A recent legal case in Singapore highlights the jurisdictional problems when issuing international loans and securities. Although the case did not involve tokens, as debt and security blockchain tokenization expand, so might the choices for the relevant country to pursue a dispute.
The case involved an Indonesian company issuing senior secured loan notes on the Singapore Stock Exchange (SGX) with New York as the contractual jurisdiction. The question arose whether the foreign company had the legal standing in Singapore to apply for moratorium protection, an authorization to postpone debt repayments. The High Court found that having the Notes listed on SGX was enough to establish a substantial connection, therefore authorizing the foreign company to apply for the moratorium.
If the loan notes were tokenized, the situation could be even more complex. That’s because tokens might have multiple listing venues and if the token isn’t native, there’s both the jurisdiction of the token and the underlying asset it represents.
Before delving into the legal case, we explore the context in terms of tokenization and Singapore’s position.
Internationalization, tokenization and Singapore
Between 2008 and 2017, holdings of foreign debt and equity securities doubled from $30 trillion to $60 trillion (Source: IMF), although international debt has since declined. The proportion of debt issued as securities compared to bank debt also increased significantly since the 2008 crisis.
One of the key benefits of tokenization is to increase the investor pool, including enabling international investors. Multiple organizations involved in tokenizing financial assets – including Santander and HQLAx (partnered with the Deutsche Börse) – have stated that the legal complexities in launching platforms and offerings outweigh the technological ones.
Meanwhile, Singapore is leveraging its position as the world’s fifth leading financial center to become a leading blockchain and token jurisdiction. It was one of the first to license a digital asset bank (Sygnum) and has been at the forefront of central bank digital currency research. Singapore’s Blockchain Ecosystem, created by Tribe Accelerator and supported by the Singaporean government, has expanded to more than 200 companies. It allows government agencies, corporates and blockchain companies to connect through a single online platform.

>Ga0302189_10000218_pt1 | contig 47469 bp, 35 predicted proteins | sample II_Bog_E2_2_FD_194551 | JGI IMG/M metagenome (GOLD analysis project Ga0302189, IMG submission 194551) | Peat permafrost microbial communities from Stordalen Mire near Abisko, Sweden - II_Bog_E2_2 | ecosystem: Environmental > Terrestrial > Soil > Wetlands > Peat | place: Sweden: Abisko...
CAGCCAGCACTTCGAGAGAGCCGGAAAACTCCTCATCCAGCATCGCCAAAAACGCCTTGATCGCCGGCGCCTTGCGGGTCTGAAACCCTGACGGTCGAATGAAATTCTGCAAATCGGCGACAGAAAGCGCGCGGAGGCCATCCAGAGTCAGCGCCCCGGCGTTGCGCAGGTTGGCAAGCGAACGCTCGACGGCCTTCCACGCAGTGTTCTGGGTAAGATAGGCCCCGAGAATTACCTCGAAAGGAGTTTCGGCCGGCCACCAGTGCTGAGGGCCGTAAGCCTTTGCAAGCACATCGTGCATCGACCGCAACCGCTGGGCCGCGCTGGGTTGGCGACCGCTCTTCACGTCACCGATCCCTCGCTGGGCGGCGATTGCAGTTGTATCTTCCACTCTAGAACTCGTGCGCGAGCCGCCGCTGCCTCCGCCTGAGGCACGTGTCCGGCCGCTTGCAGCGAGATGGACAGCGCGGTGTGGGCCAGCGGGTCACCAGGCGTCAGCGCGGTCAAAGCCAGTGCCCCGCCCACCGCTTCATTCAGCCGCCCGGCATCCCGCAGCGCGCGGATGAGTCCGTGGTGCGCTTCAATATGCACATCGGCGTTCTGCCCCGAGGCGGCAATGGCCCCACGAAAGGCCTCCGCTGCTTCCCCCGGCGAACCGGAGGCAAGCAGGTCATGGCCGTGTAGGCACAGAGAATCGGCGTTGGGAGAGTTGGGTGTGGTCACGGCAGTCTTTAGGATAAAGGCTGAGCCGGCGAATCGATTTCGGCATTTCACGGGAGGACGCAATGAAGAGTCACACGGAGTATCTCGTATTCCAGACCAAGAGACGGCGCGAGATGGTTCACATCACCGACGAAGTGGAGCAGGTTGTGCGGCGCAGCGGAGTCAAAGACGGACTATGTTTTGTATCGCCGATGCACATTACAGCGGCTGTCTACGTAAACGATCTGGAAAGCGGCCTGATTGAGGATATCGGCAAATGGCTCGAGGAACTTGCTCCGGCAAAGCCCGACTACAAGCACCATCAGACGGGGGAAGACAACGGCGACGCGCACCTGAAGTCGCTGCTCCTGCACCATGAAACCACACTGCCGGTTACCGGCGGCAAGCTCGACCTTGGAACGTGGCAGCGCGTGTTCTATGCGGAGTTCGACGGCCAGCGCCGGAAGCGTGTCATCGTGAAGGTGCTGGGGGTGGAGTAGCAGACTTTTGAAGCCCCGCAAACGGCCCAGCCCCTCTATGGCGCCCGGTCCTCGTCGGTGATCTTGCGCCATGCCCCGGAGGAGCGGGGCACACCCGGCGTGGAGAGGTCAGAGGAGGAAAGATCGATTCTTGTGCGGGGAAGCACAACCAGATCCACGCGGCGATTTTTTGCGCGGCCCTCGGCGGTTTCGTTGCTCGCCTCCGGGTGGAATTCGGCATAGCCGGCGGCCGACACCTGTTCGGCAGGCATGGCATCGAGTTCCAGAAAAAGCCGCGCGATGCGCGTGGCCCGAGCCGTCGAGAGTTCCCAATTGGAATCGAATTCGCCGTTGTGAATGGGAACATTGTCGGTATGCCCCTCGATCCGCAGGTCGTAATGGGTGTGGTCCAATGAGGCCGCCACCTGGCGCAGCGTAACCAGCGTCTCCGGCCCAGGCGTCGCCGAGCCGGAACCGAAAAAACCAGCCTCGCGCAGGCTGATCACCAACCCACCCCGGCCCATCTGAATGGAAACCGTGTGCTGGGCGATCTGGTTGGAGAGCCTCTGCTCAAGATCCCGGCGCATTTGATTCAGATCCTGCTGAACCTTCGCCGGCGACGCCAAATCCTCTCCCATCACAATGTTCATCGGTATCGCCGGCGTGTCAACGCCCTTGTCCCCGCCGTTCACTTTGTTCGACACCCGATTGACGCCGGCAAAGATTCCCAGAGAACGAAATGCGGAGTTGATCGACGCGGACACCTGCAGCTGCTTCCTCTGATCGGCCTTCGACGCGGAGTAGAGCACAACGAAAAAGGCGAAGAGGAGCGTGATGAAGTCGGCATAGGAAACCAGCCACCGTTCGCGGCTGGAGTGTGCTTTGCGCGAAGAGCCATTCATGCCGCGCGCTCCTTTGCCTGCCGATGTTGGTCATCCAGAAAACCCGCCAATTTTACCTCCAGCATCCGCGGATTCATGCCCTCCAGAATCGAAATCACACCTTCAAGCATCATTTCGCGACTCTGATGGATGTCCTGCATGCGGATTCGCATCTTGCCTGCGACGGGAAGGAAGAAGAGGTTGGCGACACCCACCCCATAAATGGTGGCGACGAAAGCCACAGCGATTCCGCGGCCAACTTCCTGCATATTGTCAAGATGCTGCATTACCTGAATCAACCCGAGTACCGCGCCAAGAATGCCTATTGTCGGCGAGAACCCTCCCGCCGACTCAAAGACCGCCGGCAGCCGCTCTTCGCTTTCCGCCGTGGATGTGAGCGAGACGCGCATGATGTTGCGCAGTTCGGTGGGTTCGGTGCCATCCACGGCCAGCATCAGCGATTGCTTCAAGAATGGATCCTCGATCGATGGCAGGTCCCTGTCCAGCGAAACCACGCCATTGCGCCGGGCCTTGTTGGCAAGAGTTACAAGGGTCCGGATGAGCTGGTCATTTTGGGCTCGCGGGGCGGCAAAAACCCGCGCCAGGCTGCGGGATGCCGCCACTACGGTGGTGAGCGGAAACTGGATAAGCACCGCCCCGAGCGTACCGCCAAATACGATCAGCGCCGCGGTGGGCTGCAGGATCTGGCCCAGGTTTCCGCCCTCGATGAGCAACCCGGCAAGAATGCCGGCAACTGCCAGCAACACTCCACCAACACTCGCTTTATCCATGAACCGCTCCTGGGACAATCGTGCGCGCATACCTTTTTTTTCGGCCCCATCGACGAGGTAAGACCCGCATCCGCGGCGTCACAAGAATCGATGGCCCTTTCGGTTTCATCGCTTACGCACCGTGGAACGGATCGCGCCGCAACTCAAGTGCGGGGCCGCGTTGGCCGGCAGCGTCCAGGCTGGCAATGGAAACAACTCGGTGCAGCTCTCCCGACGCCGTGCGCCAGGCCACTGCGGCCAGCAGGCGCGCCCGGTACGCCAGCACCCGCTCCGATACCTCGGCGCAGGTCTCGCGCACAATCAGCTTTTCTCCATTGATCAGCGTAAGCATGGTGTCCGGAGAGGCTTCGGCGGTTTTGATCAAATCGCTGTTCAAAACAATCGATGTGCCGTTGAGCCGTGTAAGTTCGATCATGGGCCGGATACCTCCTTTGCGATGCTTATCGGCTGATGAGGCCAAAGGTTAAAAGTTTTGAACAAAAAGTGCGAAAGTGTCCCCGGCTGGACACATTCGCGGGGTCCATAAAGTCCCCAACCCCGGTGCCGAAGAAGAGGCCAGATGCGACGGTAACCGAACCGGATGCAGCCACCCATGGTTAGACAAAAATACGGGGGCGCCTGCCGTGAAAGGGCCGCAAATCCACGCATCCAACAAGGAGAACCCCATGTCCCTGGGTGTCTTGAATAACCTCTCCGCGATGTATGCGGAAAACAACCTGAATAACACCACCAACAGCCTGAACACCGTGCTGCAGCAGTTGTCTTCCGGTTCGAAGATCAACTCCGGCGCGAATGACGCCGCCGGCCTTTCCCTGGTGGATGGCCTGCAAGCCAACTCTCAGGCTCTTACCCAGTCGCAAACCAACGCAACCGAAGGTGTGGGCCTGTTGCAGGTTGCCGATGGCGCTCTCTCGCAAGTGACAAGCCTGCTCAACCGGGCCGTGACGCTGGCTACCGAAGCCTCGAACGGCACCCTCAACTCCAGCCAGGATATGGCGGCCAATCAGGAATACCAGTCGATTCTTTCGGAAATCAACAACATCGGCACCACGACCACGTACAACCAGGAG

In a recent review of Singapore’s fintech sector by the IMF, it commended MAS for striking the right balance between innovation and safety and soundness. In terms of tokens, it noted that a hack or other incident “may create a reputational risk to MAS despite its specific regulatory focus”.
That report was published in 2019 and outside of tokens, this year has not been good for Singapore. German payments firm Wirecard imploded in June with $2.1 billion missing from its Asian balance sheet. Its Asian headquarters are in Singapore, although the company wasn’t licensed by MAS. Questions are being asked about the roles of auditor EY and German regulator BaFin in Wirecard’s demise. But for Singapore, despite a recent arrest, this is a dent to its reputation.
And it’s not the only failure this year. In April, one of Singapore’s biggest oil traders, Hin Leong Trading, collapsed owing banks $3.5 billion following alleged trade finance fraud. It was one of four commodity traders to fail this year.
Fortunately, these events haven’t knocked Singapore off its pedestal. So with that context, let’s explore the legal case.
A question of jurisdiction
In 2018, investment company PT MNC Investama TBK (PT), which is listed on the Indonesian Stock Exchange, issued $231 million worth of 9% Senior Secured Notes. These Notes are listed on the Singapore Stock Exchange (SGX). In light of the COVID-19 pandemic, PT and its subsidiaries are in financial difficulty, leading to the Notes being a payment burden. For PT to negotiate with Noteholders and propose an arrangement scheme, it is seeking moratorium protection under S.211B* of the Singapore Companies Act.